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Try as he might, he could not breathe. Tom Dolan attempted to pull the air into his lungs, and it would not fit. It was thin air, heavy. Swamp air. Dolan tried harder, and it was like sucking the air out of bicycle tire. He felt claustrophobia, and then frustration because there was no relief.

This was Dolan's asthma, picking the absolutely worst time to act up again. Or was it?

Maybe, it was simply that the air gets thin atop Mount Olympus.

The United States finally struck gold Sunday night. As expected, it was Dolan, a swimmer with the cockiness of a champion but the lung capacity of a middle-schooler, who brought home the medal by capturing the men's 400-meter individual medley.

As events go, it wasn't the best swim Dolan has had. It was 2{ seconds slower than his own world record. But it was good enough to rule the world.

More important, it was good enough to rule Dolan's own neighborhood.

Aside from the uncooperative air, the world really didn't stand in Dolan's way Sunday night. Eric Namesnik, Dolan's old rival, did. Namesnik, Dolan's teammate at the University of Michigan, pushed Dolan until the final surge. It was not until Namesnik looked at the scoreboard that he realized he had lost by .35 of a second, leaving him with a twisting, familiar feeling of losing once again to Dolan. When Namesnik saw, his face contorted in agony as he turned away.

According to the watch, they are close. They swim for the same college, and the same country, in the same race. They train in the same lane. When swim officials talk of this race, they are mentioned in the same breath.

And you know what?

They don't like each other.

This is not the cuddly portrait of teammates embracing on the platform. This is swimming's version of The Defiant Ones, rivals chained together for the duration despite their differences. Even in victory, side by side, they do not look at each other. They say the right things about how each has needed the other to push them to these heights, but neither voice contains warmth.

"They have a great deal of respect for each other," explains Michigan coach Jon Urbanchek. "I didn't say love. I said respect."

There are times they yell at each other during practice. They do not socialize. It was Namesnik's record that Dolan broke, it is Dolan who pushed Namesnik into the shadows, and it is Namesnik's place as the world's top medley swimmer that Dolan has taken. If not for Dolan, perhaps Namesnik would be better-known. Perhaps he would have signed the $200,000 deal with Nike. Perhaps he would have been the first American in two decades to win the gold in this event. Perhaps.

No, they are not friends. They are sharks in the same water.

And yet, it is because of the other they are here. A thousand times, they have raced this race in the Michigan pool. After practice, with only the other swimmers watching. There, Namesnik sometimes wins. But there is something about a big match that seems to lift Dolan above the pack, that pushes his performance to the level of his confidence.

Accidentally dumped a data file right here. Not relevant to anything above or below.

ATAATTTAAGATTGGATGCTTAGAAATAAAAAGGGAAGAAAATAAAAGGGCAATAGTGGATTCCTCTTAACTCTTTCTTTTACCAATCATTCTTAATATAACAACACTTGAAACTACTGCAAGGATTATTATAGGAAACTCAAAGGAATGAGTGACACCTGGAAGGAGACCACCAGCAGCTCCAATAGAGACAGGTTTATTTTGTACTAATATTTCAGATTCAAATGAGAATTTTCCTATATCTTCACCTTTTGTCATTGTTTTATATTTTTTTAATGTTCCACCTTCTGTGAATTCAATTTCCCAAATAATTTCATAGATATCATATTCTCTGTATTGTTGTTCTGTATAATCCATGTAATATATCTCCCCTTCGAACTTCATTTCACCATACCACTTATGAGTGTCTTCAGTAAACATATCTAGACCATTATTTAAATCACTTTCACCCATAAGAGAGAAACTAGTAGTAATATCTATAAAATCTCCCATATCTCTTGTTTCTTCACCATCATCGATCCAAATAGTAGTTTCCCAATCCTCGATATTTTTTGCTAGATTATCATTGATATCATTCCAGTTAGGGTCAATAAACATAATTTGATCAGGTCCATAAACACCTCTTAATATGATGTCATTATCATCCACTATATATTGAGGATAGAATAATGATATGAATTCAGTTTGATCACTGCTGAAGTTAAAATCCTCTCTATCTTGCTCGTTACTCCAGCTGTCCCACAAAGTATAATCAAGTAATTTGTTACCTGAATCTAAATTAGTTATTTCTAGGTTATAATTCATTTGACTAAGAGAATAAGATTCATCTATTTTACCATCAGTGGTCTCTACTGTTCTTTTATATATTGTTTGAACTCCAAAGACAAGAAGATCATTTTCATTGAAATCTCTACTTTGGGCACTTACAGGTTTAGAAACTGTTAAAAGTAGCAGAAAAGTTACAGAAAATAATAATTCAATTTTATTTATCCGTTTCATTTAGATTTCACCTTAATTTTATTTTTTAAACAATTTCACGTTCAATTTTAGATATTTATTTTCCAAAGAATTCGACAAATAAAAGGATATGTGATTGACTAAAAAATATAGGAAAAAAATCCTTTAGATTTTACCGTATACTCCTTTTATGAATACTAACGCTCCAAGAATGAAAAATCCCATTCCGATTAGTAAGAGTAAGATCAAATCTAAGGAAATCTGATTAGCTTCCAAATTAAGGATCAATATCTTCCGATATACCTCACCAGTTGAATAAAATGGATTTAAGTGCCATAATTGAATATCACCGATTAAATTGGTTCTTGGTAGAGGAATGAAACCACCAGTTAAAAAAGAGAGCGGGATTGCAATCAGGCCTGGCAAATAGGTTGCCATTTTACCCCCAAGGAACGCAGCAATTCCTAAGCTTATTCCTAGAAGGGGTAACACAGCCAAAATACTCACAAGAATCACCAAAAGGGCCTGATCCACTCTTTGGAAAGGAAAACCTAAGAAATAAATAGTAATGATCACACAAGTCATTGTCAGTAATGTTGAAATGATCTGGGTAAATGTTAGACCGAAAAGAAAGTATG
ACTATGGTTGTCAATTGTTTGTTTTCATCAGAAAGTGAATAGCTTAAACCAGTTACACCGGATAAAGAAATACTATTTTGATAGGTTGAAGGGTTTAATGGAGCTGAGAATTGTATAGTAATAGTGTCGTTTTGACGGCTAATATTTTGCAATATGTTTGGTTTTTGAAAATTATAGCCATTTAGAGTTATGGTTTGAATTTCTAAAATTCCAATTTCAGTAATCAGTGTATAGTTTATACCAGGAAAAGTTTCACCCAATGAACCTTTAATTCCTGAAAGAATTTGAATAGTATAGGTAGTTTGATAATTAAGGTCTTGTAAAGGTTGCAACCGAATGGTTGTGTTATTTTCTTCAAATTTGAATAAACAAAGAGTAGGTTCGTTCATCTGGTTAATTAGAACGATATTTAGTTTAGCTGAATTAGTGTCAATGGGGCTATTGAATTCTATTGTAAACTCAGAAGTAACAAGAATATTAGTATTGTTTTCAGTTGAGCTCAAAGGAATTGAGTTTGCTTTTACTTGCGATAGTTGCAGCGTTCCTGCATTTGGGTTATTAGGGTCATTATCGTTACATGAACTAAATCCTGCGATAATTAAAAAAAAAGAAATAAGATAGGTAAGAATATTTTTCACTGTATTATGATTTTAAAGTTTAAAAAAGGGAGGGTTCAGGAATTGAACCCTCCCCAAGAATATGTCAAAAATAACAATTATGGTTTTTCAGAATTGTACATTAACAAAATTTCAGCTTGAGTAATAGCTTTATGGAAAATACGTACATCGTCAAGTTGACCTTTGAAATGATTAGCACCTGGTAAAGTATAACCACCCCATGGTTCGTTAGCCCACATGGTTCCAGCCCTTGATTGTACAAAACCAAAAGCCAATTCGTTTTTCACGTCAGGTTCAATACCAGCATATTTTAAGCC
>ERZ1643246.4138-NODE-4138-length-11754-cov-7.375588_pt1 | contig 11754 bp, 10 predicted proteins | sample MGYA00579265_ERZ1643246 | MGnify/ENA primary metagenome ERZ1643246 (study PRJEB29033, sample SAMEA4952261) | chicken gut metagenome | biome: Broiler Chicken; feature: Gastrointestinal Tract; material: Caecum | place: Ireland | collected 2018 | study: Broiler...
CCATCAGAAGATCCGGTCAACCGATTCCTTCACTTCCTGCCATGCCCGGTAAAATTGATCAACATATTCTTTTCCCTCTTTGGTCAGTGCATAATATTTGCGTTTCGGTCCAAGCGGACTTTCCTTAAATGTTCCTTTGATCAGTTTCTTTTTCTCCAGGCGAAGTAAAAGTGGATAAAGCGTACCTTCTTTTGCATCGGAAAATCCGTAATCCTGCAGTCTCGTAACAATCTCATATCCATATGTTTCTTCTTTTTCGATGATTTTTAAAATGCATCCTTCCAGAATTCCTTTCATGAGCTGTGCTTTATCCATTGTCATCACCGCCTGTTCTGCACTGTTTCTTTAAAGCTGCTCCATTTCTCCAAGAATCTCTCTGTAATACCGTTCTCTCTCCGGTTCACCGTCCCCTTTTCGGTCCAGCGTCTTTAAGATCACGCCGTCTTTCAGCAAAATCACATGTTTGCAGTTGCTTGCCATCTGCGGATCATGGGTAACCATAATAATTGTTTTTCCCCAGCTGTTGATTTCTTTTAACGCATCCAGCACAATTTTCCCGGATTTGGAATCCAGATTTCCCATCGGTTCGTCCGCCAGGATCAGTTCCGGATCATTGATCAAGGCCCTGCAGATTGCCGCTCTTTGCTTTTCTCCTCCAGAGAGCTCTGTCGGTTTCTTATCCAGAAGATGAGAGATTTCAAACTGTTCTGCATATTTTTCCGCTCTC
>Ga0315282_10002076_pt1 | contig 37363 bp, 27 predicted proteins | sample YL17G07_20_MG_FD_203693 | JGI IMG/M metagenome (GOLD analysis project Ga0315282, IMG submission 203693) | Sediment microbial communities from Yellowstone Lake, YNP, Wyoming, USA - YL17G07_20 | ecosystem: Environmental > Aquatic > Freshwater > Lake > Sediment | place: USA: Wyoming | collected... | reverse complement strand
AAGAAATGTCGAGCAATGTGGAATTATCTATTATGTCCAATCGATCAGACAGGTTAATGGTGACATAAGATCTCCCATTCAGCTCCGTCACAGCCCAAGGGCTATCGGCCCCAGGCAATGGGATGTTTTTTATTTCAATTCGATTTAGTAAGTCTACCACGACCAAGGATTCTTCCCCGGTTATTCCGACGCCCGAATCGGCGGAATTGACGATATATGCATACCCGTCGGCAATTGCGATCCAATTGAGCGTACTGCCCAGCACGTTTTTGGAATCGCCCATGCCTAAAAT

It happened Sunday. In the morning prelims, Dolan was only the third-fastest qualifier, a full 5 seconds off his record. The asthma was acting up. He was in his first Olympics. If ever Dolan seemed vulnerable, this was it.

But he has beaten back the asthma before. Twice in a six-month period before the trials in March, Dolan had to be rushed to the hospital after blacking out in the pool. His windpipe is constricted, and he gets 20 percent less air than his competitors. Still, he came back. He did it again Sunday.

"It was a tough race for me," he said. "I was hurting. My lungs were burning pretty bad. I wasn't getting any oxygen at all."

One last time, Dolan and Namesnik went at it. They were dead even at the halfway point. Dolan led after 250 meters, Namesnik after 300. Namesnik after 350. Finally, Dolan after 400. Their heads rose from the water as one, their hands made them look like synchronized swimmers. Dolan was in lane three, Namesnik in lane four. Side by side, like always. Blocking out the rest of the world, like always. Judging their own success by the other's.

One scene. After the race, Dolan stood on the deck of the practice pool and practiced grinning. He shot his fists into the air. He hugged everyone who would hug him back. He had faced up to the pressure, to the asthma. And he had won. "I'm overwhelmed," he said. "I can't describe my feelings. This is a little too much."

Another scene. In the corner, his back to a chain-link fence, Namesnik sat on wet concrete, his head in his hands, and wept openly. This was his last race, his last chance. He wound up with his second silver medal. And the view of his rival winning the gold. "Man, I thought I had the damn thing," he said to no one in particular. And he lowered his head again.

The thing is, there has been a symbiosis going on that neither fully understood. Without Dolan eating at him, perhaps Namesnik would have retired after Barcelona as he planned. Without Namesnik beside him, perhaps Dolan would not have risen so high.

They have pushed each other so much. And prodded. And pestered. Funny they would end up on the medal stand, side by side. Funny they would not look at each other to acknowledge it.

Funny. You spend time thinking you have no use for someone, and it turns out you have every use in the world.